Thursday, October 6, 2011

Carnitas

Since I've been up here in the Pacific Northwest, one thing I've missed is good Mexican food.  Yes, there are a couple of good places, especially here in Redmond (like El Toreador), but even so, I've been doing more and more Mexican food cooking. Over the next few days, I'll be posting my recipes. But for now, my favorite:

Jeff's Cooky Carnitas

Ingredients:
4 chicken breasts
2 Cups water
Salt (to taste)
Ground Cumin
Chili Powder
Black Pepper
Garlic Powder
4-8 cloves of Garlic, diced (optional)
2 Cups fruit juice, the weirder the better.

The key to good carnitas is that they're cooked for a looooong time.  And they're twice cooked. And they are a little tart.  Ok, that's three keys.

Put the meat in a pot and season to taste.  Add 2 cups water. Sorry there are no specific measurements for the seasonings, you're gonna have to wing it.

Cook for 2 hours at 325 degrees until the meat is done. If the water cooks off, add another cup.

Chop the meat into cubes or loosely shred.  I prefer it shredded so there are more crispy bits (see below.)

Make up two cups of your favorite juice.  The safe ones are orange or pineapple. I like passionfruit or guava.  I use the frozen cans.  I take about half the can, put it in a 4 cup measure, then add 2 cups water and stir.  Makes for a light syrup.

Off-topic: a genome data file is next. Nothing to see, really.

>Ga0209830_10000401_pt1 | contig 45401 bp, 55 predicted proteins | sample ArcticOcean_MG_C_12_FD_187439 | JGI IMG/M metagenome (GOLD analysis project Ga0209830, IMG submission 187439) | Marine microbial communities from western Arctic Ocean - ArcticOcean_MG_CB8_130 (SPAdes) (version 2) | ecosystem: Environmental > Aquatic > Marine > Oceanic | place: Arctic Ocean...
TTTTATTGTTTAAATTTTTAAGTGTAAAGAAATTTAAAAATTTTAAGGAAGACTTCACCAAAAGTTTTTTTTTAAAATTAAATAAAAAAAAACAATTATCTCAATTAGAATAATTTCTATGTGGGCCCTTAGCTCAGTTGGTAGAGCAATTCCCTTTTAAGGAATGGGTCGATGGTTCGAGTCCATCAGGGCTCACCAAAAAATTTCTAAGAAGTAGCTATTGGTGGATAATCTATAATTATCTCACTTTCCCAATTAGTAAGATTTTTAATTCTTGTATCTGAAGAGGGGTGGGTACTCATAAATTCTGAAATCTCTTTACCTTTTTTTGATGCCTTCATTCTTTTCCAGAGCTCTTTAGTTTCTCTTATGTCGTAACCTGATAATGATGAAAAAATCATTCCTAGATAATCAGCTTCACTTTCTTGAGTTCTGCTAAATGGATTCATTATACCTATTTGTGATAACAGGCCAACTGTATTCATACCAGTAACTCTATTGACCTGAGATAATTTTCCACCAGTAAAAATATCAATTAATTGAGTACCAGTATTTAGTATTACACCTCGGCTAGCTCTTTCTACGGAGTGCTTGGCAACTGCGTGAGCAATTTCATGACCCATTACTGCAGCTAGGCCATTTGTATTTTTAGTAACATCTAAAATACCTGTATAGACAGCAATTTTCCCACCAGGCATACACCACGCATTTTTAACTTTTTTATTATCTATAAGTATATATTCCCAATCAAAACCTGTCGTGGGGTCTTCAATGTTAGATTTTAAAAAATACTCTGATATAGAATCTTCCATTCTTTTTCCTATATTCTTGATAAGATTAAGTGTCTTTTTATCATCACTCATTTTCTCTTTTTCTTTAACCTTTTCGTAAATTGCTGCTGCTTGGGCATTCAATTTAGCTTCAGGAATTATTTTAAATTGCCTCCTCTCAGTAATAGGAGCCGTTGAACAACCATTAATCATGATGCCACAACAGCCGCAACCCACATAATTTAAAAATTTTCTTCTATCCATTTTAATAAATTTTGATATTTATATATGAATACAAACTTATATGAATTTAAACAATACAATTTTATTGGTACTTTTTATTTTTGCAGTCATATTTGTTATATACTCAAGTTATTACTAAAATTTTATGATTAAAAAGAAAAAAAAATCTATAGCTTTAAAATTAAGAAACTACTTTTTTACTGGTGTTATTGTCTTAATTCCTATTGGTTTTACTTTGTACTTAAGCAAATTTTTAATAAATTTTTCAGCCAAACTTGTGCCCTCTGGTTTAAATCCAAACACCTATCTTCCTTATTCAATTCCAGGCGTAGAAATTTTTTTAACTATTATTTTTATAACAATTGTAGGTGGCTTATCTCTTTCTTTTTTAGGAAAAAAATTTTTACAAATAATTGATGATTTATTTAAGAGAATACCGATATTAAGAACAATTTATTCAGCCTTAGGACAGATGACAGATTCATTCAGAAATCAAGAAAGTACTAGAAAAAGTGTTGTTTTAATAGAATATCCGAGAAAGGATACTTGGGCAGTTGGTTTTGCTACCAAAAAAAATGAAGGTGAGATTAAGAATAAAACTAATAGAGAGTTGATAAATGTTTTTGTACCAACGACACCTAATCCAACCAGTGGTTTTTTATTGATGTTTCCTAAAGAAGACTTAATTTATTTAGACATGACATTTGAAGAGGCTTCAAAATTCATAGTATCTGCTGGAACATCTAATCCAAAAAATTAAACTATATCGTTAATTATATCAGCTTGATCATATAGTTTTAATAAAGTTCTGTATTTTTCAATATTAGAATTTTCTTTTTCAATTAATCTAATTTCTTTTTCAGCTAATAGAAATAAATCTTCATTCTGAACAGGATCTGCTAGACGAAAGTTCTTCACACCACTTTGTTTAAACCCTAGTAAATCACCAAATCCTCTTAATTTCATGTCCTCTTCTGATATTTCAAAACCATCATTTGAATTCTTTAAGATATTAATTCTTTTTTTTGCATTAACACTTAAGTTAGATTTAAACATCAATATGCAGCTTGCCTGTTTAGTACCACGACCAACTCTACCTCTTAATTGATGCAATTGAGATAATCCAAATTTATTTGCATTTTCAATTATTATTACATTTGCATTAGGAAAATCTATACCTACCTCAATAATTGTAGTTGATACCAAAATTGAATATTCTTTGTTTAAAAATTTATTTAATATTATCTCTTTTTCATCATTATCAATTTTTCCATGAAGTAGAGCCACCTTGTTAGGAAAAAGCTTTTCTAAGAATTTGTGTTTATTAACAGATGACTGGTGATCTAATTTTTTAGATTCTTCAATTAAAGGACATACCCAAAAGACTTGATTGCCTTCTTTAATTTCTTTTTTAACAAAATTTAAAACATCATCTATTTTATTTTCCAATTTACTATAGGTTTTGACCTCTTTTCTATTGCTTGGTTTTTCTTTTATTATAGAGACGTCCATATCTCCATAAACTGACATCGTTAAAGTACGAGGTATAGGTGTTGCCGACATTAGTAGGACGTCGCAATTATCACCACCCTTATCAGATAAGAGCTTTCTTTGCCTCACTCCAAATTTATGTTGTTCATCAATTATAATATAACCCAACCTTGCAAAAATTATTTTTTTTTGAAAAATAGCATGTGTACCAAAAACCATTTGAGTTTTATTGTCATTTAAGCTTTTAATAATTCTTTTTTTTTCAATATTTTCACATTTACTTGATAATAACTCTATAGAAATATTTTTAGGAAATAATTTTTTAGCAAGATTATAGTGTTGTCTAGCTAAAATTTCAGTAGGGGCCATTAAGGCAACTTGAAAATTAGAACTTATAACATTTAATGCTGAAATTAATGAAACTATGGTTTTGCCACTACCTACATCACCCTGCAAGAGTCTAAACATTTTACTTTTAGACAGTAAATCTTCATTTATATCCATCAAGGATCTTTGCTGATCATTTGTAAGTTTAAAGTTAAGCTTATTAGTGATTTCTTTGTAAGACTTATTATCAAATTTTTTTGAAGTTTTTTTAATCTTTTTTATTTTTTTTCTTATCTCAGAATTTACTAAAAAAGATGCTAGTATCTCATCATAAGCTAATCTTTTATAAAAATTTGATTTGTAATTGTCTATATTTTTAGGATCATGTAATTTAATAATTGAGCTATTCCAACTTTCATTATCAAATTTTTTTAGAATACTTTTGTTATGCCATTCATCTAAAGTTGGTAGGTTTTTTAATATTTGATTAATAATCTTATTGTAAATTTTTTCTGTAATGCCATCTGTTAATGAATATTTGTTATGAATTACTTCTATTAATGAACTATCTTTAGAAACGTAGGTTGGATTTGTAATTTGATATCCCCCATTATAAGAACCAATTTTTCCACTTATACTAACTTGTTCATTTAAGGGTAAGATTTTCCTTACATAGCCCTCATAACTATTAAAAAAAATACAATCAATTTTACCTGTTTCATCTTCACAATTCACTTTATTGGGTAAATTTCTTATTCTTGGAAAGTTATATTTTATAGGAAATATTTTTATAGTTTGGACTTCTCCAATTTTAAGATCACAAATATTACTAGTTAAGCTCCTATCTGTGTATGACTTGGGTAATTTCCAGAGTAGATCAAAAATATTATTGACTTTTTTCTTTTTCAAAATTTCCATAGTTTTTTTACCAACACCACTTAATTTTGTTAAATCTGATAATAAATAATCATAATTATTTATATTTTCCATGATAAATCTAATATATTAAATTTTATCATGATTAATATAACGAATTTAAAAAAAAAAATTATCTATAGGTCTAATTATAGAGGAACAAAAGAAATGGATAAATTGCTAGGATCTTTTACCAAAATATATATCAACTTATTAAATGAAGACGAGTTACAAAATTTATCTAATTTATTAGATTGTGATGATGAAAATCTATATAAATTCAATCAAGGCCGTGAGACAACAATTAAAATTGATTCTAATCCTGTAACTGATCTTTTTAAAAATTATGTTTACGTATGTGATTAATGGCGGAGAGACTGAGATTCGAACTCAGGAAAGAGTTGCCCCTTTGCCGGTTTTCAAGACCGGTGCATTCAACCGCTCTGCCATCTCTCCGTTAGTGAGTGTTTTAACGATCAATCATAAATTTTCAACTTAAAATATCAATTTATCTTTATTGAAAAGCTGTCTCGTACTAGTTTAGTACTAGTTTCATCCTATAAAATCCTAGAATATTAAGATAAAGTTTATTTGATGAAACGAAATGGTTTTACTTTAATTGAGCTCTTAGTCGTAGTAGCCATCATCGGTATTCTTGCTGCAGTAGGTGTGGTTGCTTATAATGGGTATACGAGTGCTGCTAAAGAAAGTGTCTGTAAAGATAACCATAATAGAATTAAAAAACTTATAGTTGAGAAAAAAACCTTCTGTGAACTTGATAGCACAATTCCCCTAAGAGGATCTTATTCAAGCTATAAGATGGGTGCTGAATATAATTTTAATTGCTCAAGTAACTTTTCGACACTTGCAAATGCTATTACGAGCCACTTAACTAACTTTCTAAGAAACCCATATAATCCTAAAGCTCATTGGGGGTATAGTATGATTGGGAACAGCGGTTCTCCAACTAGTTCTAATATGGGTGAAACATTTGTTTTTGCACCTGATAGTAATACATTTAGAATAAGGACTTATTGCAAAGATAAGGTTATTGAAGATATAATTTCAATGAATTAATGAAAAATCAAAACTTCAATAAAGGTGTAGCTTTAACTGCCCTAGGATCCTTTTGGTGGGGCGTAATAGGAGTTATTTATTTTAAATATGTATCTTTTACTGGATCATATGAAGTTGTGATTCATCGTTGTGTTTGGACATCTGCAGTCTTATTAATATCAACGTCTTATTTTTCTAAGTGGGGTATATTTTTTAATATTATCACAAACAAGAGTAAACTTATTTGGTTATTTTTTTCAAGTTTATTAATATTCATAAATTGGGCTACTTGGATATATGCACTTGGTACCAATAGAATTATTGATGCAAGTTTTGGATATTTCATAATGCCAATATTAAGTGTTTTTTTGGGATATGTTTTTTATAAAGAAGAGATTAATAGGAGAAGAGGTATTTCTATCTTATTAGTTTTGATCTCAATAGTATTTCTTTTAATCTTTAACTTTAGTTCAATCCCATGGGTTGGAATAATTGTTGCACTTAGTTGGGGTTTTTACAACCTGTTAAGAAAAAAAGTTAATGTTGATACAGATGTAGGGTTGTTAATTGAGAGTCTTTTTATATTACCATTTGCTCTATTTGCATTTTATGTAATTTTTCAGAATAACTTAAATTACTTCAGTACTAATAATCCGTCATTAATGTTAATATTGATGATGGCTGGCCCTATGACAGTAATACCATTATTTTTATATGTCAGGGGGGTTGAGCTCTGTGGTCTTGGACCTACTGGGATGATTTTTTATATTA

Add the meat back into the pot, and pour the juice into the roaster (over the meat.)  This also has the advantage of deglazing the pot and getting the good juices out.  Add the garlic.

Cook at 325 degrees for an hour or two. Stir occasionally .  The liquid will cook down. I prefer it to cook away altogether, myself, but if you want your carnitas a little wet, stop sooner.

Take the meat and put onto cookie sheets in a single layer. Broil for 5-10 minutes until carmelized and brown.  Watch it carefully, there's a fine line between brown and burned.

They should look something like this:




Serve with fresh tortillas and fresh salsa.


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